PATCHWORK ISLAND

Inspired by the bright textures and patterns of the landscape on Canada's Prince Edward Island, Kuskin pens a brief poem about a mother capturing its visual effect in a quilt for her baby, who can enjoy playing on the completed needlework scene and also sleep under it: ``These island nights can grow quite cool.'' Mathers's saturated colors and clean compositions are particularly appropriate to the subject; the interplay between geometric forms and fabric patterns that at some times literally represent landscape features and at others cleverly imitate them (e.g., in a patchwork of cultivated fields) is delightful. A charming tribute, as well as a fine reminder that such a patchwork of familiar forms and intense colors makes an enriching landscape for any infant. (Picture book. 2-7)

Pub Date: May 30, 1994

ISBN: 0-06-021242-X

Page Count: 32

Publisher: HarperCollins

Review Posted Online: May 20, 2010

Kirkus Reviews Issue: June 15, 1994

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A quiet story of sharing with no strings attached.

EXTRA YARN

A little girl in a town of white snow and soot-blackened chimneys opens a small box and discovers a never-ending gift of colorful yarn.

Annabelle knits herself a sweater, and with the leftover yarn, she knits one for her dog, and with the yarn left over from that, she knits one for a neighbor and for her classmates and for her teacher and for her family and for the birdhouse and for the buildings in town. All and everything are warm, cozy and colorful until a clotheshorse of an archduke arrives. Annabelle refuses his monetary offers, whereupon the box is stolen. The greedy archduke gets his just deserts when he opens the box to find it empty. It wends its way back to Annabelle, who ends up happily sitting in a knit-covered tree. Klassen, who worked on the film Coraline, uses inks, gouache and colorized scans of a sweater to create a stylized, linear design of dark geometric shapes against a white background. The stitches of the sweaters add a subdued rainbow. Barnett entertained middle-grade readers with his Brixton Brothers detective series. Here, he maintains a folkloric narrative that results in a traditional story arc complete with repetition, drama and a satisfying conclusion.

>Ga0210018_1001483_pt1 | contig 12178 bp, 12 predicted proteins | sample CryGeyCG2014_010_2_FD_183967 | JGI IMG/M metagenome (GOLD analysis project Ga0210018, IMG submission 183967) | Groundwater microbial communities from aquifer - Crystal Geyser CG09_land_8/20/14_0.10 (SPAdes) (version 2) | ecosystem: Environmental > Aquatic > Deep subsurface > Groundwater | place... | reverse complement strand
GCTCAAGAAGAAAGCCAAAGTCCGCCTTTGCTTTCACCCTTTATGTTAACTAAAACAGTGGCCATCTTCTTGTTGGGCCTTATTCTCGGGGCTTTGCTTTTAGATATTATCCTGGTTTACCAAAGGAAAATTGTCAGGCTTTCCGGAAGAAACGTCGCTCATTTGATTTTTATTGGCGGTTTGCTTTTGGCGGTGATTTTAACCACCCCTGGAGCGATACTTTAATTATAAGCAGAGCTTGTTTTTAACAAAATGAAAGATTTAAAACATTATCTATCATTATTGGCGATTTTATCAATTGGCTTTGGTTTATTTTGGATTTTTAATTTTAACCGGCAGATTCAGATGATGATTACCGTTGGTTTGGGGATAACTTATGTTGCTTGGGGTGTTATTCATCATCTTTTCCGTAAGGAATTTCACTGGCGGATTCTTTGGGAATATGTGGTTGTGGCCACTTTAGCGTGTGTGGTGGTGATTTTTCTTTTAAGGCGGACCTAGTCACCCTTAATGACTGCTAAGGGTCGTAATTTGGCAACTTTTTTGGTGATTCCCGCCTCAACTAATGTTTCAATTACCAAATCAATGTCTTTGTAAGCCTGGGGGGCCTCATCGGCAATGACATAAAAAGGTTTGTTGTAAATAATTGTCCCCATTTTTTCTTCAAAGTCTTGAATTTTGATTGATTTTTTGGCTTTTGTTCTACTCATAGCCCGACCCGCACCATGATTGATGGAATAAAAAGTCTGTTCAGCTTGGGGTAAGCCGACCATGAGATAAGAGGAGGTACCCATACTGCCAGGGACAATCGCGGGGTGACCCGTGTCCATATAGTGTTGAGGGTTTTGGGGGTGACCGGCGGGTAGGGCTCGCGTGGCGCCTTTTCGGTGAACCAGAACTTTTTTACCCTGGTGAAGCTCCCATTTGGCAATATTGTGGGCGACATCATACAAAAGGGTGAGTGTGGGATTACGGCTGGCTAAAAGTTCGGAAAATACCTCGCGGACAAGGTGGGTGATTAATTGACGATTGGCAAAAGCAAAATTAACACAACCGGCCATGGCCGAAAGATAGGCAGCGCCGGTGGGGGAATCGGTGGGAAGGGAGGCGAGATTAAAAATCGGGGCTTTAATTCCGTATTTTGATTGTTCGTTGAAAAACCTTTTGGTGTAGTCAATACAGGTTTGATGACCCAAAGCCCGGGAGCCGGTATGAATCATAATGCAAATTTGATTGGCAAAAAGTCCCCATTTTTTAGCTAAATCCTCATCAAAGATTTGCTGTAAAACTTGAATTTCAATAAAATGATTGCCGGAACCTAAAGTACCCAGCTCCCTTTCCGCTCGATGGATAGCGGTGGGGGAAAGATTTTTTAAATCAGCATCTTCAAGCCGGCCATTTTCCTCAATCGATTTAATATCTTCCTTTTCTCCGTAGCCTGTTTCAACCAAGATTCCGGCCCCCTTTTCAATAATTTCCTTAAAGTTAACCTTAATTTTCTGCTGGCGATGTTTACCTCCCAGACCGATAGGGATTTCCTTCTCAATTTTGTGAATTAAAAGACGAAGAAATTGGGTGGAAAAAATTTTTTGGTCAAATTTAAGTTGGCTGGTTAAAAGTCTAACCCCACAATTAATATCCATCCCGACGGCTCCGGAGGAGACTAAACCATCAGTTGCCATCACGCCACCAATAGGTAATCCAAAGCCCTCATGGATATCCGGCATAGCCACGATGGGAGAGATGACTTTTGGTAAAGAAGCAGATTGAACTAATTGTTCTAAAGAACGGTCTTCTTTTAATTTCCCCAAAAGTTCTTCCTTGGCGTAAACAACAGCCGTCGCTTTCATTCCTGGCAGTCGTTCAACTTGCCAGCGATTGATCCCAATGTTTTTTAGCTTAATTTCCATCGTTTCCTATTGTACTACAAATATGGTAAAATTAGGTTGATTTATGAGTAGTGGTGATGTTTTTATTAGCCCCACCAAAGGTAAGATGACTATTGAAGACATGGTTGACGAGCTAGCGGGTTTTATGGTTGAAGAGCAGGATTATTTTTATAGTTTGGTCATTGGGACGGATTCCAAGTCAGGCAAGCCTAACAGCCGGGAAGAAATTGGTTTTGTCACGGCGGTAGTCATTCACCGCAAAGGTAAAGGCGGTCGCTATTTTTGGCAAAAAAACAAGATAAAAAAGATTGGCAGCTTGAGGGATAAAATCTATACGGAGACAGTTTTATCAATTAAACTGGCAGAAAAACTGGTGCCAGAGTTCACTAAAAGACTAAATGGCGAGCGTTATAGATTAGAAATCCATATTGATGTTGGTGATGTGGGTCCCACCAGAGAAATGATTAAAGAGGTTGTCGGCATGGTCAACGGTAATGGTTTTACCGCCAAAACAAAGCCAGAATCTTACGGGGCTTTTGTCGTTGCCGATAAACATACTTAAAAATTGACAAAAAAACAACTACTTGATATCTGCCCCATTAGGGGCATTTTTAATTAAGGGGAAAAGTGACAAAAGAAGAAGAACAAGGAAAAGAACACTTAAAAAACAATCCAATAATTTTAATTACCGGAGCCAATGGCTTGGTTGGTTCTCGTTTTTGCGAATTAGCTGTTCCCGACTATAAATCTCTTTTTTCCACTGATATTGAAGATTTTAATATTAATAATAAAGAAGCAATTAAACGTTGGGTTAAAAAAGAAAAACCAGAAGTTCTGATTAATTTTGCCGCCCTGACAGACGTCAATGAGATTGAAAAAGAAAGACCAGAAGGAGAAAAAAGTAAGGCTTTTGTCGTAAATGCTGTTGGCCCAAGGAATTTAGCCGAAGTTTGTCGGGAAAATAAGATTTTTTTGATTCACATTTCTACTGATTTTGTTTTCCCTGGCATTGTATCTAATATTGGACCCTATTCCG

A quiet story of sharing with no strings attached. (Picture book. 4-7)

Pub Date: Jan. 17, 2012

ISBN: 978-0-06-195338-5

Page Count: 40

Publisher: Balzer + Bray/HarperCollins

Review Posted Online: Oct. 5, 2011

Kirkus Reviews Issue: Nov. 1, 2011

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UMBRELLA

Momo longed to carry the blue umbrella and wear the bright red rubber boots she had been given on her third birthday. But day after day Indian summer continued. Momo tried to tell mother she needed to carry the umbrella to nursery school because the sunshine bothered her eyes. But Mother didn't let her use the umbrella then or when she said the wind bothered her. At last, though, rain fell on the city pavements and Momo carried her umbrella and wore her red boots to school. One feels the urgency of Momo's wish. The pictures are full of the city's moods and the child's joy in a rainy day.

Pub Date: March 1, 1958

ISBN: 978-0-14-050240-4

Page Count: 32

Publisher: Viking

Review Posted Online: Dec. 9, 2013

Kirkus Reviews Issue: March 1, 1958

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